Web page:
What Does The MH17 Report Say? The Dutch Investigation Has Finally Reached Some Conclusions

On Tuesday, a widely believed theory about Malaysia Airlines Flight 17 was finally substantiated by an official report. Dutch investigators concluded that MH17 was hit by a Russian BUK missile, which caused the plane to crash in Eastern Ukraine, killing everyone onboard. The report's findings confirm what many have speculated since MH17 was downed on July 17, 2014, despite Russia's adamant denials that it had manufactured the warhead. While the origin of the missile was the most significant component of the report, investigators examined a number of other factors that contributed to the crash and its aftermath, finally giving the family of the victims some long-awaited answers.

The MH17 report was the result of a 15-month investigation led by the Netherlands with the cooperation of numerous other countries that were involved in the incident, including Australia, Malaysia, Ukraine, the U.S., the U.K., and Belgium. The Dutch Safety Board announced the findings at a press conference Tuesday, but did not go as far as assigning blame for the catastrophic crash, which killed 283 passengers and 15 crew members.

However, Russian arms manufacturer Almaz-Antey, which makes the BUK missile named in the report, attempted to preemptively shirk the blame by holding its own conference hours ahead of the report's release. The company announced that after conducting its own test, in which a BUK missile was detonated near an aircraft, it found that the results did not match what happened with MH17.

Russia has adamantly denied its involvement in MH17's crash, objecting to accusations that it had armed pro-Russian separatists in eastern Ukraine who were believed to have shot down the plane.

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Despite the contradicting reports, the Dutch Safety Board's comprehensive report sheds some much-needed light on what happened that day. Here are nine other important findings from the MH17 report.

The Crash Was A Result Of 'High-Energy Objects' And Not Equipment Malfunction

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The report concluded that the crash was caused by "impacts from a large number of high-energy objects from outside the aircraft."

The pattern of damage observed in the forward fuselage and cockpit section of the aircraft was not consistent with the damage that would be expected from any known failure mode of the aircraft, its engines or systems.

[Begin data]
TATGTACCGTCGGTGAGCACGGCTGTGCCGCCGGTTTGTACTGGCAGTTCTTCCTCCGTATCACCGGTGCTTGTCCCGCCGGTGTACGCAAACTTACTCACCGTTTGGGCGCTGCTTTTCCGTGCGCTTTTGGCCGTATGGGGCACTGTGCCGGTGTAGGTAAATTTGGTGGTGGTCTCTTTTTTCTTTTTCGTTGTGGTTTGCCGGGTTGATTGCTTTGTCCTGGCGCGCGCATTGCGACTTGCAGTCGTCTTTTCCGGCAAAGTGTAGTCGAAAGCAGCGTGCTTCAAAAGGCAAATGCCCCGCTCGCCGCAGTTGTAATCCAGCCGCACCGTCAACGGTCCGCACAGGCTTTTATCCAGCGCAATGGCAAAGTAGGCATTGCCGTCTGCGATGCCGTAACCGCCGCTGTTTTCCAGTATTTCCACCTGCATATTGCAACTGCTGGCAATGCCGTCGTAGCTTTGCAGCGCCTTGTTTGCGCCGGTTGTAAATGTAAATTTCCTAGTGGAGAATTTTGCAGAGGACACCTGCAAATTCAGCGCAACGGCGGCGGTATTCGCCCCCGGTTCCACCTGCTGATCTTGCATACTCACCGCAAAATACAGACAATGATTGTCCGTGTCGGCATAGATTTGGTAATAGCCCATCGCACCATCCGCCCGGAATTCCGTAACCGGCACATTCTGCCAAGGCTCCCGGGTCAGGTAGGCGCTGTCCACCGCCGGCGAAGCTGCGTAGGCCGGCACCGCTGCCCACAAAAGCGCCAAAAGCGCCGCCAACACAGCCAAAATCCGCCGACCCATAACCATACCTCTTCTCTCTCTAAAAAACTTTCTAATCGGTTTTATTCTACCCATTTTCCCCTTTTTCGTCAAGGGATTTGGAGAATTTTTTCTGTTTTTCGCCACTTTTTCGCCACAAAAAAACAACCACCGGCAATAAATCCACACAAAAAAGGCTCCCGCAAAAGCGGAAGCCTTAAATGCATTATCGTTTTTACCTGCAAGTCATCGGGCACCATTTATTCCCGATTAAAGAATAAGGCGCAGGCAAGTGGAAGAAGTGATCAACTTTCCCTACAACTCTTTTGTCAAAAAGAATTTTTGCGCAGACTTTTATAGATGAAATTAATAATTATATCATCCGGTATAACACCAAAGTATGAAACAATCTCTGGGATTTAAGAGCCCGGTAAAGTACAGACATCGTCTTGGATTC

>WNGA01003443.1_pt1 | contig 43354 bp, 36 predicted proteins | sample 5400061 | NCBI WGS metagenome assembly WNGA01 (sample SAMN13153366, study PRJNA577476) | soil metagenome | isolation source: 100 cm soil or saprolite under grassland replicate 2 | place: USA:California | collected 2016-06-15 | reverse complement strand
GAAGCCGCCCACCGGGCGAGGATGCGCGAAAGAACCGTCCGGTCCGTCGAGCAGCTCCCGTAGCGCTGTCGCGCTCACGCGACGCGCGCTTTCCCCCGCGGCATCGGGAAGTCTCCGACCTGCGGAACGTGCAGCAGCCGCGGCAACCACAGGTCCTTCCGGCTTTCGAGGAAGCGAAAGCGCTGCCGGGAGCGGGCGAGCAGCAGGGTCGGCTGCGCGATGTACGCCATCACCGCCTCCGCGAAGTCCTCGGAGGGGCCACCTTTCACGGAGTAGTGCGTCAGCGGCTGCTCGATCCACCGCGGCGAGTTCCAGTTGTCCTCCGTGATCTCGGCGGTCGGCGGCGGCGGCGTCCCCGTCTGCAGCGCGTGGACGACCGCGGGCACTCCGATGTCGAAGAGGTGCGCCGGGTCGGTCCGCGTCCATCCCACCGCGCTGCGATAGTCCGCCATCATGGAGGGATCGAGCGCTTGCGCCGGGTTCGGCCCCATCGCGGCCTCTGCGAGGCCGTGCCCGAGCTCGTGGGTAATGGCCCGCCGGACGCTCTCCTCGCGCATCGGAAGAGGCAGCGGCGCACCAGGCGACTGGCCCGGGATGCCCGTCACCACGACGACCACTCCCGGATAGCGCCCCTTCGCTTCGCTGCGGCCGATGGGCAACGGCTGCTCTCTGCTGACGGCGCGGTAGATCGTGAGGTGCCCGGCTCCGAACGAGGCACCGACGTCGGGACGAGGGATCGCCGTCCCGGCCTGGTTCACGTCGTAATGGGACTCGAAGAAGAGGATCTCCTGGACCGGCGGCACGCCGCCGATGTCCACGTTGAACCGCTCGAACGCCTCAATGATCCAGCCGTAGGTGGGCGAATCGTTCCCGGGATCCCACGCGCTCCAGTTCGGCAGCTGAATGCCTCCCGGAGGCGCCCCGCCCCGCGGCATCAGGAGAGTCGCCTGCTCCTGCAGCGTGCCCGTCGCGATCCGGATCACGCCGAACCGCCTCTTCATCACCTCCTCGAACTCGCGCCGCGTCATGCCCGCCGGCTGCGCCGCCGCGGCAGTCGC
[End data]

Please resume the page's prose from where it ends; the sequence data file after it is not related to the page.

The Warhead Was Detonated Just Outside The Cockpit

Tjibbe Joustra, chairman of the Dutch Safety Board, announced at the conference on Tuesday:

Flight MH17 crashed as a result of the detonation of a warhead outside the airplane above the left-hand side of the cockpit.

The Blast Caused Significant Structural Damage

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The report also found that the explosion was less than three feet from the plane's fuselage, causing the "forward part" of the plane to break off.

It Also Caused Several Extreme Effects

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The report detailed what immediately followed the blast:

As a result of the impact, they were exposed to extreme and many different, interacting factors: abrupt deceleration and acceleration, decompression and associated mist formation, decrease in oxygen level, extreme cold, strong airflow, the aeroplane's very rapid descent and objects flying around.

Three Crew Members Died Instantaneously

The blast from the missile killed three crew members in the cockpit immediately, the report states.

The Passengers Likely Did Not Suffer

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Joustra also said that, according to the board's findings, it's likely the passengers either died immediately or lost consciousness and therefore did not suffer. The report stated:

The Dutch Safety Board did not find any indications of conscious actions performed by the occupants after the missile's detonation. It is likely that the occupants were barely able to comprehend the situation in which they found themselves.

However, the report also stated that it "cannot be ruled out that some occupants remained conscious for some time."

The Crash Lasted A Minute And A Half

According to the report, it took one and a half minutes for the plane to go down.

The Airspace Should Have Been Closed

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The most critical aspect of the report was examining why Ukraine had not closed the airspace over a conflict zone, and why MH17 was allowed to fly through it in the first place. According to the report, two military planes had been shot down in the days prior to the MH17 crash. The board found that, given the tension on the ground, there was "sufficient reason for closing the airspace above the eastern part of Ukraine as a precaution," but Ukraine had failed to do so.

Many Other Flights Flew Through The Same Airspace

Besides MH17, the board found, 160 other civil flights passed through the airspace until it was closed.